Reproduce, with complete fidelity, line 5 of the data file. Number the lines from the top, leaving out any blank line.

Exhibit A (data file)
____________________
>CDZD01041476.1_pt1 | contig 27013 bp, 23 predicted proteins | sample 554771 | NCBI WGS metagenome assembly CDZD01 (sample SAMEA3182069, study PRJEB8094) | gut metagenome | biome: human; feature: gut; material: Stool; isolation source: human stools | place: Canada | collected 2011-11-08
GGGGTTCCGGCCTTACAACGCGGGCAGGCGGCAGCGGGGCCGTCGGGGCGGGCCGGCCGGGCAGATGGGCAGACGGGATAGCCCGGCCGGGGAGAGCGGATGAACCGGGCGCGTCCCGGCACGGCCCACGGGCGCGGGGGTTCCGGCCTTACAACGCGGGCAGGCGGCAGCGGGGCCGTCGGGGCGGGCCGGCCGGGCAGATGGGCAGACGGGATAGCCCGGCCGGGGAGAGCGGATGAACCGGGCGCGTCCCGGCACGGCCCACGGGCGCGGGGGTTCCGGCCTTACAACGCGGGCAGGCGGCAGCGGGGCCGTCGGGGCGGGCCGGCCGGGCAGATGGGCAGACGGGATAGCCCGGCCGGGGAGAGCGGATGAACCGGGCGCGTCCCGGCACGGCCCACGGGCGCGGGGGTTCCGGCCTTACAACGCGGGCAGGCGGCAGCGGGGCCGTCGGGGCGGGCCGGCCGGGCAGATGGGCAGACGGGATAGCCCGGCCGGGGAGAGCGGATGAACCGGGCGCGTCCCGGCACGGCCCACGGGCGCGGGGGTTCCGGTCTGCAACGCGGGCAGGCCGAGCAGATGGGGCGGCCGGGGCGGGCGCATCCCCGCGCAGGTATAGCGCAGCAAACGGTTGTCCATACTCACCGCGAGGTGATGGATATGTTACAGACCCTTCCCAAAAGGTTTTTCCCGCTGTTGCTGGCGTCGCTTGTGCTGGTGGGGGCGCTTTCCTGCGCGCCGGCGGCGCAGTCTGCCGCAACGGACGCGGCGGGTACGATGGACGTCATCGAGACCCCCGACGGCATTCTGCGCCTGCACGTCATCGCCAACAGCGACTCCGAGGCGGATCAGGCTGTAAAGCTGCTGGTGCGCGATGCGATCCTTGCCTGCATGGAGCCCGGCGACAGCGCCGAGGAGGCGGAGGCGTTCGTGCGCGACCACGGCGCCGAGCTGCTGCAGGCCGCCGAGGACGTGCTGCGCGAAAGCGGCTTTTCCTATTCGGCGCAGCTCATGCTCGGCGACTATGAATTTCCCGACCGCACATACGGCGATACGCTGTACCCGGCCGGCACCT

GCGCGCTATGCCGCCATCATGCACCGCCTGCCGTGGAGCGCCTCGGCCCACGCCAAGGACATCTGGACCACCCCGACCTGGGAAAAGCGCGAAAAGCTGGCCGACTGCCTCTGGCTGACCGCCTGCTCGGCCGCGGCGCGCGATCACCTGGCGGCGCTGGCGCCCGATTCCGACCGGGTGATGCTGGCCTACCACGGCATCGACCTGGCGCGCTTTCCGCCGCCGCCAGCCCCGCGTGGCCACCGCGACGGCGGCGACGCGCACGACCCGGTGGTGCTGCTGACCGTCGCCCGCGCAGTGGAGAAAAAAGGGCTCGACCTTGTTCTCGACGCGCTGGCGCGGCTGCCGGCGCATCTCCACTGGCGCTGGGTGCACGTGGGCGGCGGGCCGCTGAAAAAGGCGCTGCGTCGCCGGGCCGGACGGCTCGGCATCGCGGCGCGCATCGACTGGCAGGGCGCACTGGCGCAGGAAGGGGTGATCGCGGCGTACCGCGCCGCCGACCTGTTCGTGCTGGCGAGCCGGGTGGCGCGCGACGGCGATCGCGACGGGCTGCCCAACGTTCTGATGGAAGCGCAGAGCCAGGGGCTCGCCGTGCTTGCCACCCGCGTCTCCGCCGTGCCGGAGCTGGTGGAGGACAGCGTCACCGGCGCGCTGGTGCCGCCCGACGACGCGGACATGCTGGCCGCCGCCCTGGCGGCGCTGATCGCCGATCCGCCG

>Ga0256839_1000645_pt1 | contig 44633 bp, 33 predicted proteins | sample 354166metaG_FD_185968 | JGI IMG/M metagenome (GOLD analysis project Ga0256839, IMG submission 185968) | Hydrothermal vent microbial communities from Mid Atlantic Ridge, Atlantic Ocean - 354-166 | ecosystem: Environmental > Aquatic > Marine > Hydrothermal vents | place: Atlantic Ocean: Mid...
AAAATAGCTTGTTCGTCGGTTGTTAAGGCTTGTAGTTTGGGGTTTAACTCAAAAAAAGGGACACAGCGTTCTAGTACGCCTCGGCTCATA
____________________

AAAATAGCTTGTTCGTCGGTTGTTAAGGCTTGTAGTTTGGGGTTTAACTCAAAAAAAGGGACACAGCGTTCTAGTACGCCTCGGCTCATA